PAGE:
"You've already played it!" Fate reminded her. "There is no turning back now. You see, the flute has an effect on the player as well."
The Zafara's eyes widened. He had failed to mention that. Mari wondered how many more surprises this Mister Fate was going to spring on her.
"Why did you first start playing that flute?" asked Fate. "You couldn't help yourself, right?" Mari nodded. "It will only get worse," continued the Gelert. "You will be drawn to it, always drawn to it. Drawn to the power it gives you, no matter what the cost."
Mari just stared straight ahead, her expression of shock never-changing. Is this what the rest of her life was going to be like? Was she to forever be a slave to this ancient flute that held everyone under its spell? Would her life never be the same? Had she doomed herself? Or was it always meant to happen, as Fate had said? Did she have no control over her own life, her own destiny?
"There is one way you might be able to fix everything," Fate began. "I don't think you're going to like it though..."
Date: Sep 16th
Mari turned her gaze to stare Fate full in the face. His eyes twinkled with mischief and his lips curved up in a mocking smile, revealing two even rows of brilliant white teeth. The Zafara shuddered and thought, I guess Fate can come back to bite you sometimes. Heh heh, I should use that. Out loud she demanded, "What are you suggesting?"
The Gelert leaned forward, and with a wink said, "It's time for you to acknowledge the ghost." Satisfied, Fate relaxed back into his seat and folded his arms over his chest.
Mari sighed and said, "Fate manifest, magic flutes, and ghosts? This is beginning to feel a bit... surreal."
"Oh, what I'm talking about has nothing to do with fate or magic." As he spoke, the Gelert gestured meaningfully toward the shouting and sounds of frantic paper shredding that yet came from the outer office.
"Ophelia? She's no ghost," Mari replied, her voice huffing with consternation.
"No?" Fate asked, his eyes narrowing in thought. "Do you remember that Neopian Times story I showed you earlier? The one about... ahem... me?"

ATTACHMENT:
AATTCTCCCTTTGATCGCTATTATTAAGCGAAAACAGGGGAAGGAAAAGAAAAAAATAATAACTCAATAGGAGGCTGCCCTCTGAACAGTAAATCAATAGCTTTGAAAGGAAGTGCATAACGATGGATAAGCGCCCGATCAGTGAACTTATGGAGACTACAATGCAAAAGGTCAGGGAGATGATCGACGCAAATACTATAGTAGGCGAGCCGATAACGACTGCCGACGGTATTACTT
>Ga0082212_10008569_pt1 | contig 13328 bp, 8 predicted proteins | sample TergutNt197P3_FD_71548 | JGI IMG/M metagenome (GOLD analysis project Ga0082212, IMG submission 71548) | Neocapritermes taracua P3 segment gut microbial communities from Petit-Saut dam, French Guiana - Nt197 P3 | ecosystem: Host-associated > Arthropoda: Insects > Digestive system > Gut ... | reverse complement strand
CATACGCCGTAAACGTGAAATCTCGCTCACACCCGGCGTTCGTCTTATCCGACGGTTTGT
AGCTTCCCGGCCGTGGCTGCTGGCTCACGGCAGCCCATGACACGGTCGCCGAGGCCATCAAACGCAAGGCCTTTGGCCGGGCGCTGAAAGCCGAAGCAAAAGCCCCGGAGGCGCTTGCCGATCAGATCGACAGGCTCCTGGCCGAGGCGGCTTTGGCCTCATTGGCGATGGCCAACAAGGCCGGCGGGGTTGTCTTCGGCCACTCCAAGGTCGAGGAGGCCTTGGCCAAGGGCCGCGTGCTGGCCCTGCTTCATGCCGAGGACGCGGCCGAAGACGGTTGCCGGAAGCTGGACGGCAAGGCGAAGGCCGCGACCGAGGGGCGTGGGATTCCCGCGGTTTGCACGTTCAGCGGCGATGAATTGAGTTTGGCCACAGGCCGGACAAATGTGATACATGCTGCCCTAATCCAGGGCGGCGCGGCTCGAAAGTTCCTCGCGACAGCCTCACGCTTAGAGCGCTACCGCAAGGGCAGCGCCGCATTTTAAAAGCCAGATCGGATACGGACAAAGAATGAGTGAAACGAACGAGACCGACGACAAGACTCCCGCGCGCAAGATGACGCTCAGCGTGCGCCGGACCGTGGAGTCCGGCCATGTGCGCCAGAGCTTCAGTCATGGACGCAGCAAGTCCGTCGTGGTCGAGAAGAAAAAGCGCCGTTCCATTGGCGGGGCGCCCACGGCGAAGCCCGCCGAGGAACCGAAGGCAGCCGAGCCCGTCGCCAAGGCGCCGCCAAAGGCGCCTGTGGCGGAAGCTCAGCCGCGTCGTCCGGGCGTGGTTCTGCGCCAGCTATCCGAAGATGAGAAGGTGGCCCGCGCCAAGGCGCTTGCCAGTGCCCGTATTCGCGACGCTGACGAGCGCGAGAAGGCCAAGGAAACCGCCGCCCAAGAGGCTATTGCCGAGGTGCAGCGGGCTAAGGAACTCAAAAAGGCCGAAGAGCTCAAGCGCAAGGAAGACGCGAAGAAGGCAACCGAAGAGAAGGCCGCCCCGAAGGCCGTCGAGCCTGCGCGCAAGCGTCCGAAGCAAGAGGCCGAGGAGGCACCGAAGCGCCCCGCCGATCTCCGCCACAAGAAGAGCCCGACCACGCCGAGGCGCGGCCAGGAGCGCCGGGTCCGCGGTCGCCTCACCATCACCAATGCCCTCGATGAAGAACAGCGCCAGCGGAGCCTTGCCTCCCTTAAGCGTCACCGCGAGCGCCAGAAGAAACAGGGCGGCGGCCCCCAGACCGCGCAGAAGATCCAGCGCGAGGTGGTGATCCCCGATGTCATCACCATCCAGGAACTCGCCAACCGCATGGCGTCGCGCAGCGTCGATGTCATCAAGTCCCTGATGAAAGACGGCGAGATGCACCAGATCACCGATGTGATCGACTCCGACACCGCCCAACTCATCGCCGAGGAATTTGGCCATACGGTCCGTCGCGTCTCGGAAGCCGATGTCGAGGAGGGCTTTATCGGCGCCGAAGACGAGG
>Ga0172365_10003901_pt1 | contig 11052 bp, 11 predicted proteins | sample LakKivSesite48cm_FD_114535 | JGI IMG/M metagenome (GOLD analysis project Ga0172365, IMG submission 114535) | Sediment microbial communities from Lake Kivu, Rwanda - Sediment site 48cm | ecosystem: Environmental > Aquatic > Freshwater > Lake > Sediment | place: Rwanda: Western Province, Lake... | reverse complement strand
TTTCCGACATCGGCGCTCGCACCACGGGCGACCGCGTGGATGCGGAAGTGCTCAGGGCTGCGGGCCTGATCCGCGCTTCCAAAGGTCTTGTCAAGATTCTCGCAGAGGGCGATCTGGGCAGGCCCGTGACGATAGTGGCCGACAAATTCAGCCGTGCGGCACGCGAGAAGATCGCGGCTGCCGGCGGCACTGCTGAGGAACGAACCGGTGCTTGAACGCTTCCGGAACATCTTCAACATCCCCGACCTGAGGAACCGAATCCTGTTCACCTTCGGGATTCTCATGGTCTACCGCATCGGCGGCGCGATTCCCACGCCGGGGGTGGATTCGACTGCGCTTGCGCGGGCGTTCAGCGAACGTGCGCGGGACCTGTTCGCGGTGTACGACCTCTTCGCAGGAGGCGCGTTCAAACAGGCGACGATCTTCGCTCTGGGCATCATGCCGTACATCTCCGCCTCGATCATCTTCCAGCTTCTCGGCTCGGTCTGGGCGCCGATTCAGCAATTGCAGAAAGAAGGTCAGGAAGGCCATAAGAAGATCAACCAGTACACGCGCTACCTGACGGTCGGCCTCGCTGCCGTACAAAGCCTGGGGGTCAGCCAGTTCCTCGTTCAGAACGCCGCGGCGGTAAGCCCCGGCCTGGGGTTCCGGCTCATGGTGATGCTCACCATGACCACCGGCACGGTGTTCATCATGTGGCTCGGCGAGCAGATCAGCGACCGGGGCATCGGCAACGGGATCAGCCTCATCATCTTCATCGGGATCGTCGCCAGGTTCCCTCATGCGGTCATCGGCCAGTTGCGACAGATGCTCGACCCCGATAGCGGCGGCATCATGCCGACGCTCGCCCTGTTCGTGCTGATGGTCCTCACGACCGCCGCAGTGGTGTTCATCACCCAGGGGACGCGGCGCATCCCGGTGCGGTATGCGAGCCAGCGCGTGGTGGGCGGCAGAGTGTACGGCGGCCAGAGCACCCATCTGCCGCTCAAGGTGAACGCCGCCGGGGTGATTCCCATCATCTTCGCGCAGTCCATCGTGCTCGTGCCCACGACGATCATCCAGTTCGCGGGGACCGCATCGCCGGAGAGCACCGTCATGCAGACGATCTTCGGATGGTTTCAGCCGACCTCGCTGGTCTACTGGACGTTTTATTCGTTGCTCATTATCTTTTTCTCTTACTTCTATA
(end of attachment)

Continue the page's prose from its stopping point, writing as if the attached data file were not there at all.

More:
The Zafara nodded slowly, not understanding the change of subject.
"Do you remember what was special about that story? I mean, besides me, of course?"
Hesitantly, Mari said, "That was the first story I ever wrote that was acknowledged at the annual Neopian Times Awards."
"That's right. And your stories before that one? How were they received?" The Zafara didn't reply, and Fate readied his wand, saying, "I could make some old reviews appear, you know, refresh your memory?"
"No need for that," Mari spat out. "Those reviews are stamped on my mind forever. I was called a hack, cheesy, a writer of stories not fit to line a Pawkeet's cage. But they were wrong! I have always been one of the best writers in all of Neopia, it just took time for my talent to be recognised. Are you happy now?" The Zafara sat with her hands clenched into fists, her chest heaving, and despite the look of superiority twisting her face, fat tears stood in her crazed eyes.
"It's not about making me happy," Fate replied in a soothing voice. "I have just one more question, and please be honest with yourself, if not with me: what was it about writing When Fate Comes Knocking that was different? What changed?"
Mari tilted her head in thought, and as she waded back through the shoals of time, an idea occurred to her that had never before, and she said aloud, muttering to herself, "Could it be that was the first story I wrote with Ophelia as my assistant? What does that mean?"
The Gelert smiled encouragement and said, "Do you remember how When Fate Comes Knocking ends?"
Mari shook her head and said, "That was so long ago. Wasn't it something about the main character waking up and it was all a dream?"
Fate winced and said, "That might be what you wrote, but that's not the what was published. Here." The Gelert waved his wand and the aged issue appeared once more.
The Zafara picked it up and scanned the story, her eyes growing wide with surprise. "But, but this can't be. This isn't what I wrote. Listen to this:
"Fate pointed at the pen in the writer's hand, raising an eyebrow challengingly. When Miss Iram looked down, she was shocked to see that her pen had been transformed into a flute, dull and burnished with great age.
"I never wrote that. Why would I have written that then, forgotten it, and then started to write the same story again in my new book?" Mari looked up at Fate, and shaking her head with confusion, said, "It makes no sense."
"Are you saying that you never read your story once it was published?"